- The panel are shown a photo of a man and are asked how his bare bottom helped Britain win World War One. The man is William Lawrence Bragg, a physicist and the youngest ever Nobel laureate. In 1915, he was in Flanders trying to figure out a way of using sound to locate enemy artillery. One day, he was sitting on the latrine in the house where he was billeted, and noticed that when there was nearby gunfire his backside momentarily lifted off the seat, even if he didn't hear the explosion. Another physicist he was working with, William Tucker, was billeted in a tar paper hut, and noticed by his cot that there some little holes, and even on windless days little puffs of air were blowing through. The two compared notes, and concluded it was due to inaudible, low-frequency sounds of artillery. They thus began to build detectors, and by 1917 the Allies had really devastating advantage when locating and targeting enemy guns.

- XL Tangent: The technical name for the cleft between the cheeks of the bottom is the "intergluteal cleft".

- XL Tangent: Martin Luther suffered from terrible constipation, so when he was in his privy when he read the New Testament in Greek, and his idea of Justification By Faith came to him while he was sitting on the lavatory.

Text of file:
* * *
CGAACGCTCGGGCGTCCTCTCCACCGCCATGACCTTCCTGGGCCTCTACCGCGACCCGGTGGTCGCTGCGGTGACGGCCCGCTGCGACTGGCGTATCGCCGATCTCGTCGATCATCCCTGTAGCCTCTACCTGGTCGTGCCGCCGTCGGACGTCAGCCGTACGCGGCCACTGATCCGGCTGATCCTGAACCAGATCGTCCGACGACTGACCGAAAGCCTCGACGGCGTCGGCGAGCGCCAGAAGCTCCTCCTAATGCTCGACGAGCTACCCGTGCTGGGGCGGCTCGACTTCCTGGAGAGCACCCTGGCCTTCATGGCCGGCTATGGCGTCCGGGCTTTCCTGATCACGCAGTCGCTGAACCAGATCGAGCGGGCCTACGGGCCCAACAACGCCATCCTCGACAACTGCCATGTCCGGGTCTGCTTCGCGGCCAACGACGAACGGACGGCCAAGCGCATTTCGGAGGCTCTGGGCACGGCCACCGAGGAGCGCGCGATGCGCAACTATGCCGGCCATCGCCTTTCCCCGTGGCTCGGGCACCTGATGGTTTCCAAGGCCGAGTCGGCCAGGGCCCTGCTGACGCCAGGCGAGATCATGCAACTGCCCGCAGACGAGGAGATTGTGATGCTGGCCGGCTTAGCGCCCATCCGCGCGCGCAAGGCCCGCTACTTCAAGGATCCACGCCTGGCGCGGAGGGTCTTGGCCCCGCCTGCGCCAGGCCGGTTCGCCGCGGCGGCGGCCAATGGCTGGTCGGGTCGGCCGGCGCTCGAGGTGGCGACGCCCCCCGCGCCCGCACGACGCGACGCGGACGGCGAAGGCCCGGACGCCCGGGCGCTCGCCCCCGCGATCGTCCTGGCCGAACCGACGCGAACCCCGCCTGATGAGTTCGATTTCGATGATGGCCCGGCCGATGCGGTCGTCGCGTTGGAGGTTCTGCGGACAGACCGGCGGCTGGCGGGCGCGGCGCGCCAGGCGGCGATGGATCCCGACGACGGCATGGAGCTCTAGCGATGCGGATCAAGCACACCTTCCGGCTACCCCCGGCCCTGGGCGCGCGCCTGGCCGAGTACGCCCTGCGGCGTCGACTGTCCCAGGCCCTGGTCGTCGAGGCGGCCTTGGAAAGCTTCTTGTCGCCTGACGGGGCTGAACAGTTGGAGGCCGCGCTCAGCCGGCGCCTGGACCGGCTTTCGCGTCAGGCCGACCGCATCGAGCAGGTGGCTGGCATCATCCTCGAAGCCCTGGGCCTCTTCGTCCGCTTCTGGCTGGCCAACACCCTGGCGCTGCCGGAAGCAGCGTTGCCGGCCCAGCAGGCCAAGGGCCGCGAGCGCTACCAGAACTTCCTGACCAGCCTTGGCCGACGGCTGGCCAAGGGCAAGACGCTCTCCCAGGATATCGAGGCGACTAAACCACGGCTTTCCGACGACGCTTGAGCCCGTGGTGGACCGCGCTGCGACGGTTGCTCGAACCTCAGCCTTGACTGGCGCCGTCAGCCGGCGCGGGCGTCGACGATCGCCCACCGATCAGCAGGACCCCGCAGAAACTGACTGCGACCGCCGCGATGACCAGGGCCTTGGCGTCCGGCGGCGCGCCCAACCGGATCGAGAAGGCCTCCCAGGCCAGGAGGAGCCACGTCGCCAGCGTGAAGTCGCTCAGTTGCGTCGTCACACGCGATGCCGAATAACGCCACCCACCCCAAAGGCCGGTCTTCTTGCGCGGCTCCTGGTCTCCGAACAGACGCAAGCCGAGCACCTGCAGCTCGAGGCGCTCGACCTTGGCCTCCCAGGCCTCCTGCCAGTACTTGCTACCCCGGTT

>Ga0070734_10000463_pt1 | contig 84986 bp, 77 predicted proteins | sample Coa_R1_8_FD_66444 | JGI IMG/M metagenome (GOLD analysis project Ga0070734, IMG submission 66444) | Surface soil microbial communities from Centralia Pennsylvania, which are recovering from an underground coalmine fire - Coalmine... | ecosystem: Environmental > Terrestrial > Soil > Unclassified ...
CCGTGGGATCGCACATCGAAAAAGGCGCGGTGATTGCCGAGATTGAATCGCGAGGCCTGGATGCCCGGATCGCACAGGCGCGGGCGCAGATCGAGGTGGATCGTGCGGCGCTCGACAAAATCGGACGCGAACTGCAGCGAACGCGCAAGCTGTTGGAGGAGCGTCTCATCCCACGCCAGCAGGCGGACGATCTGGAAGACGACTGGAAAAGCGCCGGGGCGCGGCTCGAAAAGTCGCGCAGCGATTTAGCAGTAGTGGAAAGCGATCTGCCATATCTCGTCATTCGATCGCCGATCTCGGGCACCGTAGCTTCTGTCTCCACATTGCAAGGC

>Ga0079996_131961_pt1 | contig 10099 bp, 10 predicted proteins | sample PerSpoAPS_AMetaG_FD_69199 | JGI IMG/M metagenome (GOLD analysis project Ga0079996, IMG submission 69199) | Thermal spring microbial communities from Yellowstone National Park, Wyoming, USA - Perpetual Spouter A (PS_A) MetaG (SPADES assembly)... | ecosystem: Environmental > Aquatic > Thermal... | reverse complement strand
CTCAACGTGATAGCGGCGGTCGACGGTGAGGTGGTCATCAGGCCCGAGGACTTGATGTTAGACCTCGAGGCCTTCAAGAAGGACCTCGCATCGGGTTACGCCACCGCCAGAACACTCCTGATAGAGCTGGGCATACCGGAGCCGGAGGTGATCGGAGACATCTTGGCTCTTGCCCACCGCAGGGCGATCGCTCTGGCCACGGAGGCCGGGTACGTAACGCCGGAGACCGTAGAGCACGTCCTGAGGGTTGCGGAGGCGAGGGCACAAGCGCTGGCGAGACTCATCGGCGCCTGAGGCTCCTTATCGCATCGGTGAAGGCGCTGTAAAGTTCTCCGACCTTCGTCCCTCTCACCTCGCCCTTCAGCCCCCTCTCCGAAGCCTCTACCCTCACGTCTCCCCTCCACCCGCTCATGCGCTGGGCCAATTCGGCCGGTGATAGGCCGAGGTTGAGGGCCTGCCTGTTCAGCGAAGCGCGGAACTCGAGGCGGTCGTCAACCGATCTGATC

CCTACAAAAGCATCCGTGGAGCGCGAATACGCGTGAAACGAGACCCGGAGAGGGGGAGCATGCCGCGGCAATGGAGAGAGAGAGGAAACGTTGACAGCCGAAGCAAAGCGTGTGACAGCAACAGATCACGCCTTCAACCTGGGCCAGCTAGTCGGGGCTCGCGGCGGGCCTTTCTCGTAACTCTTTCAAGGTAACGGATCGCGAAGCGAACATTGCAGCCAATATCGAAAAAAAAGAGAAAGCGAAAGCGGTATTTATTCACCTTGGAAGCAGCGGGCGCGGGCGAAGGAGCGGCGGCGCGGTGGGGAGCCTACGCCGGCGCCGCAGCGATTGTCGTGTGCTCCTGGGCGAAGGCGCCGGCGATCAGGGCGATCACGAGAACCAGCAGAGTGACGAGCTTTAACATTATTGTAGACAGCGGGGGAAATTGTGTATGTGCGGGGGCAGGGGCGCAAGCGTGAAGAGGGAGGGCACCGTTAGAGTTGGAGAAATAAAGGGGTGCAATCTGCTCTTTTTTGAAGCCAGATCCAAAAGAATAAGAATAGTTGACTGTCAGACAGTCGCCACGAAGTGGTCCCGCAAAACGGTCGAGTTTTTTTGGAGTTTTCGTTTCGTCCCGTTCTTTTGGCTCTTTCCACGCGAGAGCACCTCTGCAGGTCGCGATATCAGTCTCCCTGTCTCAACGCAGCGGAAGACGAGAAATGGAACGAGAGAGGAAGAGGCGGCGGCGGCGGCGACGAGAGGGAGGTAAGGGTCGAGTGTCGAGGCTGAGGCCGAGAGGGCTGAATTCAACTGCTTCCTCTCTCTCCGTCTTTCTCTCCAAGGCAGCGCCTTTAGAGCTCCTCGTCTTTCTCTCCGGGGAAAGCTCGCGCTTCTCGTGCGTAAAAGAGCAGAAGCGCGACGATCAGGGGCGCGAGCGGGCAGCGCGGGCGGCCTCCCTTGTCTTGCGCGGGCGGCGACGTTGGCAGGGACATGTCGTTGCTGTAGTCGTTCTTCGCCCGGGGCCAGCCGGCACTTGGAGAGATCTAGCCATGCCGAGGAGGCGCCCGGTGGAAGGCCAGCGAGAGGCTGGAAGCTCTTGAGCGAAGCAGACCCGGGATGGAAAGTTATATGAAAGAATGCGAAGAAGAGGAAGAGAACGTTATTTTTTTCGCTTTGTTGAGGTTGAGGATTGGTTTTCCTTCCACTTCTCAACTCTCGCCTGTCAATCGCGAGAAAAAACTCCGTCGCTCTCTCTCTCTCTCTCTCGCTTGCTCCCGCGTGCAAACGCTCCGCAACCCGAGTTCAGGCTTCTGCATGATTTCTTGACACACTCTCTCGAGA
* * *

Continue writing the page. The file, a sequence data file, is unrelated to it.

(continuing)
- Tangent: There are 40,000 outside lavatories still working in the UK. When people used to urinate up the side of buildings, some buildings had tilted metal bars fitted onto them so the urine would fall back onto the offender's shoes. The most southerly building in Britain is a public lavatory on the Minquiers (aka the Minkies), which has a sign saying: "This toilet has the distinction of being the most southerly in the British Isles. Please use with care as the nearest alternative is in Jersey, which is 11 miles away."

- The thing that takes their mother-in-law to a lunatic asylum would be you on a visit. It used to popular to visit lunatic asylums to see the inmates. In 19th century America people used to have grand tours where they visited asylums, prisons, homes for the deaf and dumb, and orphanages, and it was normal practice to take the in-laws with you. Other odd days out currently available include visits to sewage treatment works in Hong Kong, New Zealand and Australia. (Forfeit: Les Dawson)